This perennial herb is well-established on old walls and bridges, pavements, and in other well-drained rocky and stony places, often near habitation. It is also found as large, prostrate patches on shingle beaches. It can root from fragments or from nodes, and its seeds germinate readily in brick and stone mortar. 0-450 m (Garrigill, Cumberland).
A carpet-forming stoloniferous perennial herb of woods, grassland, hedgerows and waste places, usually on fertile soils. It usually spreads vegetatively by rapid growth of its creeping stems, and seed-set is often very low. 0-465 m (Hawkswick Clowder, Mid-W. Yorks.).
A woody perennial shrub with creeping and climbing stems which is found as a garden escape in hedgerows and scrub, and on waste ground and rubbish tips. It is frost sensitive and is usually grown as a houseplant. Discarded plants are usually casual but can become naturalised in mild climates. Lowland.
An evergreen perennial climber found as a garden escape in woodland, hedges and scrub and on roadsides, railway banks, walls and waste ground. It reproduces vegetatively and by seed, which can be bird-sown. Lowland.
An evergreen perennial woody climber most characteristic of woodland, scrub and hedgerows, but also common on walls, rock outcrops and cliffs. It may carpet the ground in secondary woodland. It generally favours basic to moderately acidic soils. It is highly palatable to deer and stock, and in grazed upland areas becomes restricted to inaccessible rock outcrops. 0-610 m (Mourne Mountains, Co. Down).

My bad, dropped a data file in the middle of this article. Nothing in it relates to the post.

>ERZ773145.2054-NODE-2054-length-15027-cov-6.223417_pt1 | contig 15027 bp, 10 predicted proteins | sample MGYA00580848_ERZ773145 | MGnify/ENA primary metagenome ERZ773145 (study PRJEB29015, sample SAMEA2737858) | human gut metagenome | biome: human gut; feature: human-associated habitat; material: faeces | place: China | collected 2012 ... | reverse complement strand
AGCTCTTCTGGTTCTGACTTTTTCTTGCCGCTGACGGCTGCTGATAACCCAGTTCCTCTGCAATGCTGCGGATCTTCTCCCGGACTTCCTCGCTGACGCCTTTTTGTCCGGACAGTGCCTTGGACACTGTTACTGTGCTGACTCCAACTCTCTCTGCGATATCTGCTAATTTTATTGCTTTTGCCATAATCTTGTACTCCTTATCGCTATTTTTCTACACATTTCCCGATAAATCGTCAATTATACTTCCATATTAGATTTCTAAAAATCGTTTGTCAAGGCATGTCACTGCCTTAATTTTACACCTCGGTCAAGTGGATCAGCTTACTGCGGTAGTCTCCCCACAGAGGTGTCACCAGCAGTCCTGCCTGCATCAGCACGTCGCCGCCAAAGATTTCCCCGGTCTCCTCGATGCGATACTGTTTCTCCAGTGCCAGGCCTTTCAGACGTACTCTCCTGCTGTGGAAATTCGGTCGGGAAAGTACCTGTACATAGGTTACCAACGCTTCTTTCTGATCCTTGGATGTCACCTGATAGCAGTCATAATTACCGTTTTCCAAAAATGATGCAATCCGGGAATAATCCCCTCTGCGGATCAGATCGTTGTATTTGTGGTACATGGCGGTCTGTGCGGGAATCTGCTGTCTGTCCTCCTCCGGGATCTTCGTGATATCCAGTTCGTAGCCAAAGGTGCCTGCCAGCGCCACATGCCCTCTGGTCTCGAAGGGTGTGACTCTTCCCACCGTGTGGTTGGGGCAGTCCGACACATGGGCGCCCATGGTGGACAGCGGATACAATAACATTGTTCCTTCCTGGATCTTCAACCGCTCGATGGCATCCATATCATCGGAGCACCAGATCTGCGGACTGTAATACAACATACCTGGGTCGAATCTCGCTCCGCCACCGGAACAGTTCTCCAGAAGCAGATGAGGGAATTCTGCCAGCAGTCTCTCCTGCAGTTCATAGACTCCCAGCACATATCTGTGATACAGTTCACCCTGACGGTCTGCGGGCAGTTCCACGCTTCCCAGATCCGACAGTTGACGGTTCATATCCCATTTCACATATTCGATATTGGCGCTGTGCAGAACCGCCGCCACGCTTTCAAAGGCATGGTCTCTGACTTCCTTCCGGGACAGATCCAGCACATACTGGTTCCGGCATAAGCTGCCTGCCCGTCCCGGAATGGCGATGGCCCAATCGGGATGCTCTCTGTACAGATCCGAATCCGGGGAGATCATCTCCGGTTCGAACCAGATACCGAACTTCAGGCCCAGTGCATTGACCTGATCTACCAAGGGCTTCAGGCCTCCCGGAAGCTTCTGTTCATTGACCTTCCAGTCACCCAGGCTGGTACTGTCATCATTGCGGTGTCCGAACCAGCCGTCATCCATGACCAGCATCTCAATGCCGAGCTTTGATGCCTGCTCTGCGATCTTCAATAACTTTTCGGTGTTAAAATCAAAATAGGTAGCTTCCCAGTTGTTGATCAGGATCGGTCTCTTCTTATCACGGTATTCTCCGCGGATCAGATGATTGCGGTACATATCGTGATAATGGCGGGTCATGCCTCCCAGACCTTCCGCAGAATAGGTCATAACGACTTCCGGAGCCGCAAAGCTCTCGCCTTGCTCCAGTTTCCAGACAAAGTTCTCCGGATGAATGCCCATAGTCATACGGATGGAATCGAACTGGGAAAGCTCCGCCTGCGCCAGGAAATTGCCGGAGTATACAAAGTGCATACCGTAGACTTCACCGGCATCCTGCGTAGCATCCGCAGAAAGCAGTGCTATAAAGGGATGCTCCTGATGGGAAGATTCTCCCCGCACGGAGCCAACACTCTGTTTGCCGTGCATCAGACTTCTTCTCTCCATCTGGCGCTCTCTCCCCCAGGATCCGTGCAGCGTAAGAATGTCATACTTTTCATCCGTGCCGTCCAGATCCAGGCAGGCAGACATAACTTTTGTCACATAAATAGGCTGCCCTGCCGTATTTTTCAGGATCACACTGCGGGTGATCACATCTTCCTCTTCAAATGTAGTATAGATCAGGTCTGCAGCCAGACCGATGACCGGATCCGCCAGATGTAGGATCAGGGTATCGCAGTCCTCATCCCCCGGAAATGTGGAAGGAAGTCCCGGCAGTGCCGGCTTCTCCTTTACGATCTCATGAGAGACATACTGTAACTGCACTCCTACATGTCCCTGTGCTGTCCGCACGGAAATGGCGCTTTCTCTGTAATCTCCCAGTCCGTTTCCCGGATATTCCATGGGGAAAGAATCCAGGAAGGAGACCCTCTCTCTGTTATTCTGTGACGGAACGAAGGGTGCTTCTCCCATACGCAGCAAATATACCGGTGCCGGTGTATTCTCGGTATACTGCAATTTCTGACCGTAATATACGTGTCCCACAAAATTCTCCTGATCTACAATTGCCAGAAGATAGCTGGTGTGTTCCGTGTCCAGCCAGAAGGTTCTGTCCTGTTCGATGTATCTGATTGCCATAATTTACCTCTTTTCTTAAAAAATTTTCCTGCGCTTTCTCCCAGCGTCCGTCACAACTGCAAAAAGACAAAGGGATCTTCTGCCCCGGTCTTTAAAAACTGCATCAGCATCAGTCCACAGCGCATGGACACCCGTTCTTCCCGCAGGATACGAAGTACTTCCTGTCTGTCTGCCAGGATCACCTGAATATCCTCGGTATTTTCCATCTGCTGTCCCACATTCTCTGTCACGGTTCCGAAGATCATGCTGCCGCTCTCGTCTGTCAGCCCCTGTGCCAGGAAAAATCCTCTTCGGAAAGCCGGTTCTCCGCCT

An evergreen perennial climber of woodland, scrub, hedgerows, walls, rock outcrops and cliffs, which may also sprawl over the ground. It avoids only the most acidic soils and is highly palatable to deer and stock; in grazed upland areas it becomes restricted to inaccessible rock outcrops. Altitudinal limit unknown.
An evergreen perennial climber of woodland, scrub, hedgerows, walls, rock outcrops and cliffs, which may also sprawl over the ground. It avoids only the most acidic soils. Altitudinal limit unknown.
The only submerged species of Lemna in our area, L. trisulca is frequent in mesotrophic to eutrophic, still to slowly flowing waters where low nutrient levels or exposure prevent the development of a dense blanket of floating Lemna species. Reproduction is by vegetative budding; flowering is very rare. Generally lowland, but reaching 340 m at Kingside Loch (Selkirks.).
An annual or perennial parasite which grows on the roots of Hedera helix, especially subsp. hibernica, and, rarely, on other cultivated Araliaceae. Its habitat is that of its host and includes coastal cliffs, open rocky woodland, quarries, hedge banks and other similar habitats. Lowland.
A woody, climbing perennial which occurs on old walls, in hedges and on river banks and waste ground. Lowland.